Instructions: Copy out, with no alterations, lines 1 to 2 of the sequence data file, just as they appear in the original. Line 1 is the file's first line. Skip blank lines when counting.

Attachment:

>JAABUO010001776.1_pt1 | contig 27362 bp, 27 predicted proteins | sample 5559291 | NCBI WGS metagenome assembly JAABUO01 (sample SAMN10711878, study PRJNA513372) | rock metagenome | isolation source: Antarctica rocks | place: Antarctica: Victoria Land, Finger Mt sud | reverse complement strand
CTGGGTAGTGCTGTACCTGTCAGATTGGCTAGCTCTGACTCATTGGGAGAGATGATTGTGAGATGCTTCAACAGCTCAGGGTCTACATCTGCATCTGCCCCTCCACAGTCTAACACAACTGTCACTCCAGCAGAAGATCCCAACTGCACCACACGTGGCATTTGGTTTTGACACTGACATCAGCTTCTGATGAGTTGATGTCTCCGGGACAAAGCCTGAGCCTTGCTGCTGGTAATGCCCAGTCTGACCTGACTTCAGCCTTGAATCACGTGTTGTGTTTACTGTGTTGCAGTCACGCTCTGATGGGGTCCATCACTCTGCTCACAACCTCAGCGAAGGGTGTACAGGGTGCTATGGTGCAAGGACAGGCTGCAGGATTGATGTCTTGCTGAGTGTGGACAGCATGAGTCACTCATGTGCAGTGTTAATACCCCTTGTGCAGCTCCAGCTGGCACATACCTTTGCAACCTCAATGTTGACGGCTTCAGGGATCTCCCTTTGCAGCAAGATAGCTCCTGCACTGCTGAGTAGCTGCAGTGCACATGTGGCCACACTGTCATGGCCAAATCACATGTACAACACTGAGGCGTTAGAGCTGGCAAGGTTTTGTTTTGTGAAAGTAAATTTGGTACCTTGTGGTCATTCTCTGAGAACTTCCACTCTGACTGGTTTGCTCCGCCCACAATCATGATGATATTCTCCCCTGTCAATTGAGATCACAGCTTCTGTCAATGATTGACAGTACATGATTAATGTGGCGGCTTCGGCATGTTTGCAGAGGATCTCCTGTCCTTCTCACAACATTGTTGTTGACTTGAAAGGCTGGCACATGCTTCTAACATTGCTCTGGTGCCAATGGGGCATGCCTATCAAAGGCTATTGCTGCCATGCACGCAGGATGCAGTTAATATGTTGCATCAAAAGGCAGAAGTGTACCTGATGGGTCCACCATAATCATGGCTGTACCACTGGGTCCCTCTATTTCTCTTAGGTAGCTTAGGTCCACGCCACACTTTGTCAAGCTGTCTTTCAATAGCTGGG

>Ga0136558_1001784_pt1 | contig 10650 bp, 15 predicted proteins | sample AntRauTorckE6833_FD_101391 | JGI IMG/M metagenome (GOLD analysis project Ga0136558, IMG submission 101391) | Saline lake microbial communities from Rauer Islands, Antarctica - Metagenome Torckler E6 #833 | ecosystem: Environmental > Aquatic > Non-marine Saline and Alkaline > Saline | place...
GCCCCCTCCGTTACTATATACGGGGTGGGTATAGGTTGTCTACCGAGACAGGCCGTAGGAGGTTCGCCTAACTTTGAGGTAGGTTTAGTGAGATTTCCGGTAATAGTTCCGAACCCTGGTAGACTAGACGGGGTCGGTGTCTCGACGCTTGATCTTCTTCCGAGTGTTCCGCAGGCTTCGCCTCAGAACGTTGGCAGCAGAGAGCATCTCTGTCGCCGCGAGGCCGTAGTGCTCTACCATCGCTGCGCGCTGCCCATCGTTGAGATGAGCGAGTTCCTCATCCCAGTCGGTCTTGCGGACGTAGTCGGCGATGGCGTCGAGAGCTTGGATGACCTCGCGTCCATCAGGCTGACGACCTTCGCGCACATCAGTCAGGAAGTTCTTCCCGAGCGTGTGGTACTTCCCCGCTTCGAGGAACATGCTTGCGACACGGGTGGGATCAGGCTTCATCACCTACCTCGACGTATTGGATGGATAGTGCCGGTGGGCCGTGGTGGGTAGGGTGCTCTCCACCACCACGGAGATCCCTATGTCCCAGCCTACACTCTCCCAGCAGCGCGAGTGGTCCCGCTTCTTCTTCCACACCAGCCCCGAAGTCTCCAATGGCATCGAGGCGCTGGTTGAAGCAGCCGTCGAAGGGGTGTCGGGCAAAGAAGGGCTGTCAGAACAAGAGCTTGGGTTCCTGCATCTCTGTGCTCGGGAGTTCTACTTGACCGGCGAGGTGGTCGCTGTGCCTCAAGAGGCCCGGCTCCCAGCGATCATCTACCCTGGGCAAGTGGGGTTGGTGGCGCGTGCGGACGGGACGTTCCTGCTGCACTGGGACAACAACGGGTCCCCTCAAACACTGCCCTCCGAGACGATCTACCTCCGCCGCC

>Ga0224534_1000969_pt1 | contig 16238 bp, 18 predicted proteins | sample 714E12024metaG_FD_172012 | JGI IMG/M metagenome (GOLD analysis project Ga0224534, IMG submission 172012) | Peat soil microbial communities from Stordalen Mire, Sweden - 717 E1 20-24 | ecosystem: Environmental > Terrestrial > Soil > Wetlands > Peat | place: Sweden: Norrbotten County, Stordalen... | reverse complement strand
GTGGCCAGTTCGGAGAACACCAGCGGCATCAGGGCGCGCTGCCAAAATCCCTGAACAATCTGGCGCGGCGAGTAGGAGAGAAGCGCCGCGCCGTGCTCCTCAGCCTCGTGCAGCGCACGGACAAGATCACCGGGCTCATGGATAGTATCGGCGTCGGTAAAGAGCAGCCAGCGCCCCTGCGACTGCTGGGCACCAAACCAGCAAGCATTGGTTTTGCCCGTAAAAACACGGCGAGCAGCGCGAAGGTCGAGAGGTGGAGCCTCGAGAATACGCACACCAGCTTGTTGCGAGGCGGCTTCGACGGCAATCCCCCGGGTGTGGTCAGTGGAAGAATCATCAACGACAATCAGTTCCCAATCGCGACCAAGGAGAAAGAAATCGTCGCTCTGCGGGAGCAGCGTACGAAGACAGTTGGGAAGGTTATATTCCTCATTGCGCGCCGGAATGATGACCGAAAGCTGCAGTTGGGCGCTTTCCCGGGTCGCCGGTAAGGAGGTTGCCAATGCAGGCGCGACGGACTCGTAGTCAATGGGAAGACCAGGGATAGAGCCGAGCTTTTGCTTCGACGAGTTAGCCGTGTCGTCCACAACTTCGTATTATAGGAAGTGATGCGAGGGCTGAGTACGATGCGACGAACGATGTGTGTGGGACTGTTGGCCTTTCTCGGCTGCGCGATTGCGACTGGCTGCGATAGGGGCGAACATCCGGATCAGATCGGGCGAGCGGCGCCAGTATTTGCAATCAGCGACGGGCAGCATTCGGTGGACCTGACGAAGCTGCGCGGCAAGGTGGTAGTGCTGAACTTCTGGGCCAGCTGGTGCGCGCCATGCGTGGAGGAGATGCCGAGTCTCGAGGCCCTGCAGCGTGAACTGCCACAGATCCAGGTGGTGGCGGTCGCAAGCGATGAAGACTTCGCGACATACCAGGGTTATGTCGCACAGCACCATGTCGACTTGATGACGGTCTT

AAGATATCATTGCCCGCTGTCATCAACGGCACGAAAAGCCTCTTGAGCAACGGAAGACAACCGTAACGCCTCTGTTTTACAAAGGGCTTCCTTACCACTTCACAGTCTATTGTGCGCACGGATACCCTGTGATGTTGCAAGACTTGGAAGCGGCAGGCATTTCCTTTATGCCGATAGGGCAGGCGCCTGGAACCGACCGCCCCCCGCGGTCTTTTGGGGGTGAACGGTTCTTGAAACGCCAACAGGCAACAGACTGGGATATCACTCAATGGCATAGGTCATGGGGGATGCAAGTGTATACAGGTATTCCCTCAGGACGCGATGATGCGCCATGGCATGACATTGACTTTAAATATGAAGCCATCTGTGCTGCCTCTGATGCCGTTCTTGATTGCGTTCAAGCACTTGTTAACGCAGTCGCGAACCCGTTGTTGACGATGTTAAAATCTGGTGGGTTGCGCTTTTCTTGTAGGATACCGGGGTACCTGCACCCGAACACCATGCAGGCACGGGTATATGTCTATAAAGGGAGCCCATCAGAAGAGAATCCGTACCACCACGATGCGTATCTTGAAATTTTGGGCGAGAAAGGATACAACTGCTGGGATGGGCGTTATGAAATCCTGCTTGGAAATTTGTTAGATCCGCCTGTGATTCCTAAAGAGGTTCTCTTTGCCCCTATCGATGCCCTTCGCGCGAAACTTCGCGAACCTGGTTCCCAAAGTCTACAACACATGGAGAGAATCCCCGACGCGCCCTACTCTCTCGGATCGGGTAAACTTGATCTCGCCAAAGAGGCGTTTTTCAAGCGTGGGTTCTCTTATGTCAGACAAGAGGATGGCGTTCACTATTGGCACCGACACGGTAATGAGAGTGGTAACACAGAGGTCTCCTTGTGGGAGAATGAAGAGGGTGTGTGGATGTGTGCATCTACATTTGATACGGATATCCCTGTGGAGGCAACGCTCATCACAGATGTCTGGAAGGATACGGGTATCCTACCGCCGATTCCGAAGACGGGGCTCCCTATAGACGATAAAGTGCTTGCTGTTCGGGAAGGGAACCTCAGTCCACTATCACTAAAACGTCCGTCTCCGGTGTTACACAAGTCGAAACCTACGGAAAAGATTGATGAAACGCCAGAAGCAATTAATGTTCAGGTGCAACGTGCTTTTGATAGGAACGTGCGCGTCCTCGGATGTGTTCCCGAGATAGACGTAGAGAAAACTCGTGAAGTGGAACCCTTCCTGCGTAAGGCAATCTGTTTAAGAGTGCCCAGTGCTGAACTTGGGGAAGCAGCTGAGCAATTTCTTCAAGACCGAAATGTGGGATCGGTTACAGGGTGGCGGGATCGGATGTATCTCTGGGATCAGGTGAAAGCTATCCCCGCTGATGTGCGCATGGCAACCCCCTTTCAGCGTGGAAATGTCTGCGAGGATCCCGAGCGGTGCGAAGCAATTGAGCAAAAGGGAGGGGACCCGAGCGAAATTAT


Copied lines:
>JAABUO010001776.1_pt1 | contig 27362 bp, 27 predicted proteins | sample 5559291 | NCBI WGS metagenome assembly JAABUO01 (sample SAMN10711878, study PRJNA513372) | rock metagenome | isolation source: Antarctica rocks | place: Antarctica: Victoria Land, Finger Mt sud | reverse complement strand
CTGGGTAGTGCTGTACCTGTCAGATTGGCTAGCTCTGACTCATTGGGAGAGATGATTGTGAGATGCTTCAACAGCTCAGGGTCTACATCTGCATCTGCCCCTCCACAGTCTAACACAACTGTCACTCCAGCAGAAGATCCCAACTGCACCACACGTGGCATTTGGTTTTGACACTGACATCAGCTTCTGATGAGTTGATGTCTCCGGGACAAAGCCTGAGCCTTGCTGCTGGTAATGCCCAGTCTGACCTGACTTCAGCCTTGAATCACGTGTTGTGTTTACTGTGTTGCAGTCACGCTCTGATGGGGTCCATCACTCTGCTCACAACCTCAGCGAAGGGTGTACAGGGTGCTATGGTGCAAGGACAGGCTGCAGGATTGATGTCTTGCTGAGTGTGGACAGCATGAGTCACTCATGTGCAGTGTTAATACCCCTTGTGCAGCTCCAGCTGGCACATACCTTTGCAACCTCAATGTTGACGGCTTCAGGGATCTCCCTTTGCAGCAAGATAGCTCCTGCACTGCTGAGTAGCTGCAGTGCACATGTGGCCACACTGTCATGGCCAAATCACATGTACAACACTGAGGCGTTAGAGCTGGCAAGGTTTTGTTTTGTGAAAGTAAATTTGGTACCTTGTGGTCATTCTCTGAGAACTTCCACTCTGACTGGTTTGCTCCGCCCACAATCATGATGATATTCTCCCCTGTCAATTGAGATCACAGCTTCTGTCAATGATTGACAGTACATGATTAATGTGGCGGCTTCGGCATGTTTGCAGAGGATCTCCTGTCCTTCTCACAACATTGTTGTTGACTTGAAAGGCTGGCACATGCTTCTAACATTGCTCTGGTGCCAATGGGGCATGCCTATCAAAGGCTATTGCTGCCATGCACGCAGGATGCAGTTAATATGTTGCATCAAAAGGCAGAAGTGTACCTGATGGGTCCACCATAATCATGGCTGTACCACTGGGTCCCTCTATTTCTCTTAGGTAGCTTAGGTCCACGCCACACTTTGTCAAGCTGTCTTTCAATAGCTGGG